Exxon Valdez oil spill damages. Palin refuses to push Exxon to pay the government for the unanticipated environmental injuries from the disastrous 1989 Exxon Valdez oil spill. Almost 20 years later, the private case is still unresolved and the governments likewise have yet to collect full payment from Exxon. Shortly before Palin took office in 2006, the governments presented Exxon with a demand to pay $92 million for this additional environmental damage, but her administration has since not pressed the issue nor taken Exxon to court to collect the money. Meanwhile, Exxon reaps record profits from Alaska.

Trans Pacific shipping. Palin repeatedly has been asked by coastal residents and organizations to enhance the safety of merchant shipping through Alaska's Aleutian Islands, a primary shipping route between Asia and North America, but she's done nothing. Citizens want better vessel tracking, powerful rescue tugs along the route and a risk assessment. While her predecessor funded a scoping study, the Palin administration has not appropriated one dime to improve shipping safety through the Aleutians, and says it will take no further action to reduce risk for several years into the future.

The pattern is clear. On the environment, Sarah Palin is essentially George W. Bush, Dick Cheney and perhaps James Watt rolled into one, but with a more pleasant demeanor. At a time when the nation and world urgently need strong environmental leadership from the United States, it is important to look beyond charisma and carefully consider the environmental implications of our vote in November.

Rick Steiner is a professor at the University of Alaska.

Saturday, September 13, 2008

Hebgen Wardrobe Malfunction

Hebgen Lake dam gate fails; campgrounds evacuated, closed Water flow resembles spring runoff

By The Montana Standard Staff - 09/01/2008
ENNIS-- Madison County residents along the Hebgen Lad dam spillway and Madison River breathed a sigh of relief Monday as daylight brought reassurance that the river, although higher than average for a Labor Day weekend, was still well within its banks. Strange noises coming from the dam at Hebgen Lake Sunday morning concerned fisherman enough to notify local authorities, according to a news release from the Madison County Disaster and Emergency Services.At 2:30 p.m. Sunday, PP&L personnel verified the mechanical failure of two of the lower gates on the dam causing not only a significant increase of the water flow but also an increase in anxiety for the residents of Madison Valley.

PP&L engineer assessements further calmed nervous citizens when inspections revealed the integrity of the dam structure is sound.David Hoffman, Public Information Officer for PP&L, said the normal flow of 800 cubic square feet/second increased to 3400 CFS because of the malfunctioning gates. Although the increased flow was four times the average for this time of year, the normal spring run off water flow is about 3500 CFS.

Teams of emergency workers were dispatched to notify locals living near the river of the possibility of evacuation and to be prepared. The campgrounds from Hebgen Lake to Ennis Lake were evacuated and closed, water recreationists were warned of rising waters.The water level in the Madison River is expected to remain at higher levels for the next several days while repairs to the dam are completed. The water at Ennis Lake has been lowered by PP&L to accommodate the higher water levels.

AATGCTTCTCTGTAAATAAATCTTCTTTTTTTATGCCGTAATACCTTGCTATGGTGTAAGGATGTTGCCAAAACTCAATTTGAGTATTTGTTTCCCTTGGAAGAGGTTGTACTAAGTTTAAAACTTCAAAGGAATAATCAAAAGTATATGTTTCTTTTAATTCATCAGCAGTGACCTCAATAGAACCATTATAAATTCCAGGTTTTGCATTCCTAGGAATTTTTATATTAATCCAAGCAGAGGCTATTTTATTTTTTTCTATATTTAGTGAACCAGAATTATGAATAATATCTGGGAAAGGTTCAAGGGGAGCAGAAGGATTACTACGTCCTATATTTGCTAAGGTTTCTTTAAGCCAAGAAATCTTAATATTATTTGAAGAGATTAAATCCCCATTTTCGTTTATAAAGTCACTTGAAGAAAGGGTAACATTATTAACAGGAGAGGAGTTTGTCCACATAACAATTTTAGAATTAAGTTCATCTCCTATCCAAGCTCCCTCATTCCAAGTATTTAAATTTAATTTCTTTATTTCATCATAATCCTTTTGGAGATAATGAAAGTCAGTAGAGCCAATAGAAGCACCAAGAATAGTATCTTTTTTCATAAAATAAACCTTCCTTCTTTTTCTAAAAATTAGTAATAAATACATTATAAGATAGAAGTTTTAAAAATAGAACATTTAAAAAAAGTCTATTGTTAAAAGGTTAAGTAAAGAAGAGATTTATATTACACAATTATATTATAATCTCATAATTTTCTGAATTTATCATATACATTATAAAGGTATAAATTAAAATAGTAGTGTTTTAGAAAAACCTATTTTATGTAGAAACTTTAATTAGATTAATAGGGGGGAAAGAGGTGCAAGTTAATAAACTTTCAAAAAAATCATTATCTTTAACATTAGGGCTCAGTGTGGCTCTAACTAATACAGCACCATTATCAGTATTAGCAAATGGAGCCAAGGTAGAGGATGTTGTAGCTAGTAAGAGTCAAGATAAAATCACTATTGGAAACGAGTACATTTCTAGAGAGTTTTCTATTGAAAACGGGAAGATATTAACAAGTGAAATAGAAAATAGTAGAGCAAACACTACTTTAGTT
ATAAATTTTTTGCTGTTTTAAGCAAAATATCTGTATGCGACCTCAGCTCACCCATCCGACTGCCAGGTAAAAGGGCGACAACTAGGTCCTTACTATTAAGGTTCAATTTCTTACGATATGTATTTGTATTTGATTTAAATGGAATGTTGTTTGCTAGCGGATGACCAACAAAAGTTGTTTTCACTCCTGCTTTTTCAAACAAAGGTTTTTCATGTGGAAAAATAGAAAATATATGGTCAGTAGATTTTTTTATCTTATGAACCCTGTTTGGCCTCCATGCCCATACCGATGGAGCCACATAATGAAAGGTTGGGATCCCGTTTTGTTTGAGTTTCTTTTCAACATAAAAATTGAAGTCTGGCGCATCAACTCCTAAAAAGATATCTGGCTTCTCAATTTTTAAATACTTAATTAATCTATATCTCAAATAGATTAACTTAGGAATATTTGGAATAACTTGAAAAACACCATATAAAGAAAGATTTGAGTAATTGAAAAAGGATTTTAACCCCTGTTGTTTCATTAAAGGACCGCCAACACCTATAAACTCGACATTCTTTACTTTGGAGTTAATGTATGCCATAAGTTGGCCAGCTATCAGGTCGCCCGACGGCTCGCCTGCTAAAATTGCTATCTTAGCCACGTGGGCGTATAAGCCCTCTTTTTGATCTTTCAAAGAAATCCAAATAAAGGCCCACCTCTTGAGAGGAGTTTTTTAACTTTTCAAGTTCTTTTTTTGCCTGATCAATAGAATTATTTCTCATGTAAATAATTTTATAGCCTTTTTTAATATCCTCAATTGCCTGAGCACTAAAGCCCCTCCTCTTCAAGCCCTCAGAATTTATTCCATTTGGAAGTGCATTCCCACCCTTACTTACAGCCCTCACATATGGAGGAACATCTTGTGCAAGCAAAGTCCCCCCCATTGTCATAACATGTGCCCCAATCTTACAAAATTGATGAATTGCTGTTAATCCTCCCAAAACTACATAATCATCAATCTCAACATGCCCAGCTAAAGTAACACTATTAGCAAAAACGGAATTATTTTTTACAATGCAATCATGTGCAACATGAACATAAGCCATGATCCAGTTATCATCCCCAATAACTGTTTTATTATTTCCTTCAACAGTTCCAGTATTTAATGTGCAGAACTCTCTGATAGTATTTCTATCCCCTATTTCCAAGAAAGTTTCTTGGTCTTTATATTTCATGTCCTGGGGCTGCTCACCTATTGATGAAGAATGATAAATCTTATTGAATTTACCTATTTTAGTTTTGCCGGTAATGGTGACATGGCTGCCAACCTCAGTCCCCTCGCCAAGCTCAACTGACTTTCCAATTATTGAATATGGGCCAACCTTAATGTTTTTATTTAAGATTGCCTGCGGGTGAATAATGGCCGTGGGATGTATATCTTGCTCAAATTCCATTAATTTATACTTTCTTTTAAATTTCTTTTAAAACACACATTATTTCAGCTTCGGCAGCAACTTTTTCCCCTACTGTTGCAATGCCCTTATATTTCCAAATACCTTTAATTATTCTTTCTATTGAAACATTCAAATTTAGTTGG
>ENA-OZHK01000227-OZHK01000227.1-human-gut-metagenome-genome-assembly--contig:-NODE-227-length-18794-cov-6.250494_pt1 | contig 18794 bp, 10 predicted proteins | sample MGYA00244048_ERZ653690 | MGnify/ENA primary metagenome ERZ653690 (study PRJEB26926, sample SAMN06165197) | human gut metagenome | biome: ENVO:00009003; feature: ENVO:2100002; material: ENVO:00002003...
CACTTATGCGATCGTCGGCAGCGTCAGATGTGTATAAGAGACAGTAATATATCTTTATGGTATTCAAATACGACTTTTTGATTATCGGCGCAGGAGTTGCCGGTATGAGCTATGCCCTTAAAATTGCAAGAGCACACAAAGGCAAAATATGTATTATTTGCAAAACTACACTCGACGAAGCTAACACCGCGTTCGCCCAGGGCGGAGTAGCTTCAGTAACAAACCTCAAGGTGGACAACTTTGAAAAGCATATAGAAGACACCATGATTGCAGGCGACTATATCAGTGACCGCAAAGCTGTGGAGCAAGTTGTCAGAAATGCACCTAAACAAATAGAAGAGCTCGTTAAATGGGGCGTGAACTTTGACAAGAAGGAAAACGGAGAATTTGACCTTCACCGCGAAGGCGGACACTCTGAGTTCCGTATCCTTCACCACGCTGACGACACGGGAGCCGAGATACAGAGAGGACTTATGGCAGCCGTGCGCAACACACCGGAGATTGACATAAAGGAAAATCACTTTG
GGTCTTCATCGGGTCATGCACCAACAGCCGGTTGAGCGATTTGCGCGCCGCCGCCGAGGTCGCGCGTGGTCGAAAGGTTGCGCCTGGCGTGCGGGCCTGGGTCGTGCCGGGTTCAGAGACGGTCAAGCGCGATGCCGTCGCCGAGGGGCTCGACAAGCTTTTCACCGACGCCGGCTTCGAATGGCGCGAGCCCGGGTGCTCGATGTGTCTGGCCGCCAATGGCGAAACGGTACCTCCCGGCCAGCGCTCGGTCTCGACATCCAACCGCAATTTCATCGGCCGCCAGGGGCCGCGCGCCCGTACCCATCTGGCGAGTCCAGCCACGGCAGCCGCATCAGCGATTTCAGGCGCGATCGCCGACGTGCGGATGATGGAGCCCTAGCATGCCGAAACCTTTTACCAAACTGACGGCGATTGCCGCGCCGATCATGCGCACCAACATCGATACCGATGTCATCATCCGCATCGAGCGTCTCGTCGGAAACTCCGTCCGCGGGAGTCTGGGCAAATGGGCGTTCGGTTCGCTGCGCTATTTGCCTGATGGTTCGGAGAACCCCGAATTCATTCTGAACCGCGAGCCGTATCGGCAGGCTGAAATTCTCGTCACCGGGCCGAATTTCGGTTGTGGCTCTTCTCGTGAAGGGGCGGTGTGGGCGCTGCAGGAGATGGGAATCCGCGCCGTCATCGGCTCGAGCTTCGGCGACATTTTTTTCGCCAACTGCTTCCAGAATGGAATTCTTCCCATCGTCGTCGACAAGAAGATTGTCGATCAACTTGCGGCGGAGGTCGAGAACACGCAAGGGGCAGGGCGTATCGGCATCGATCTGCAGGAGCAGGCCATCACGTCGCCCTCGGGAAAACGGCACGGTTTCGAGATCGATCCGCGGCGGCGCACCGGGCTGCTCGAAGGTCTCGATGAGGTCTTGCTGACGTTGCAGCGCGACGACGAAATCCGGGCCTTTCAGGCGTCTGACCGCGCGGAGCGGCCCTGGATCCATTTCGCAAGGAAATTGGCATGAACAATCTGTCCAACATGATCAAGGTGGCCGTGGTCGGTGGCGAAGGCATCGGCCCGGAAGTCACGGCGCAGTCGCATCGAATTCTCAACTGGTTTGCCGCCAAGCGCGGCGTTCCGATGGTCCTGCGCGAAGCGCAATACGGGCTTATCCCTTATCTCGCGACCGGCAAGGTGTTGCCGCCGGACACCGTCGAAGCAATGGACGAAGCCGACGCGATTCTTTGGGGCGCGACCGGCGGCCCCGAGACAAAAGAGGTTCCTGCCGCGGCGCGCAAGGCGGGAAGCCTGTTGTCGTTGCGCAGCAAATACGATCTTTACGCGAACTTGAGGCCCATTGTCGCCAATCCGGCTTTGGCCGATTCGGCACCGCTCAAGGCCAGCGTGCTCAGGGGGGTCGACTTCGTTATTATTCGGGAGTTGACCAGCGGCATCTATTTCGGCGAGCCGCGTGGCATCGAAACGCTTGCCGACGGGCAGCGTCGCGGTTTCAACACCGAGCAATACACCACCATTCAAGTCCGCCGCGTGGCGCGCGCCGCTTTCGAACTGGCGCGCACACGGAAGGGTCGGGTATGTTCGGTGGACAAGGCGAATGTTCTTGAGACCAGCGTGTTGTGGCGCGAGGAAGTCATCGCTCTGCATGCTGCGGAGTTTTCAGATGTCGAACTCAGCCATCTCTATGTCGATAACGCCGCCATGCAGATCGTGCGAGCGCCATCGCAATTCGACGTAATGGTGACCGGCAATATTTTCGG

The Cabin Creek and Beaver Creek campgrounds on the Gallatin National Forest are closed as well. All recreational facilities at Hebgen Lake above the dam are open to business as usual.

Campgrounds closures will be re-evaluated by the Forest Service and Bureau of Land Management Monday For further information, call the Madison County Sheriff Department, 406-843-5301.Roger Thompson of the Madison County Sheriff Department is the incident commander in charge. More than 60 personnel including, Forest Service, Bureau of Land Management, Fish Wildlife and Parks, Madison County Sheriff's Department, Madison Valley Rural Fire Department, Ennis Ambulance Service, Gallatin County responders and the Madison Valley Community Emergency Response Team members are currently providing emergency services to the residents of the Madison Valley.


Do you long for a wicked fast action rod like the Sage TCR but just more castable? Well, you're prayers have been answered. Welcome to the new TCX. Very fast action, lighter and more responsive than the TCR and just plain fun to cast. Check it out at your local Creekside location.-BW

Thursday, September 11, 2008

Catch This!

Two of our good friends have just launched a new online rag. Catch Magazine is the brainchild of Brian O'Keefe and Todd Moen. With Brian involved you know it can't be bad and Todd has built some of the most eye popping websites on the planet. Put on a pair of sunglasses and check out the premeier issue here -BW

PS-I would put up a cover picture sample but the photoos are so out of this world I don't want to induce anyone into a seizure. You can do that on your own time.

Sunday, September 7, 2008

Your Flight Has Arrived

Sage has redesigned the already stellar Fli rod for 2009. The new rod, the Flight, is lighter smoother and a tad softer than the Fli. They come with the same unconditional lifetime warranty and unlike it's predecessors come with a reel compatible case. Come down and cast one for yourself and feel the love.

We have a few Fli's left and they are 30% off but once they're gone they're gone.-BW

Friday, September 5, 2008

Tuesday, September 2, 2008


The number of steelhead over Bonneville Dam as of September 2nd. Get one of your own today!-BW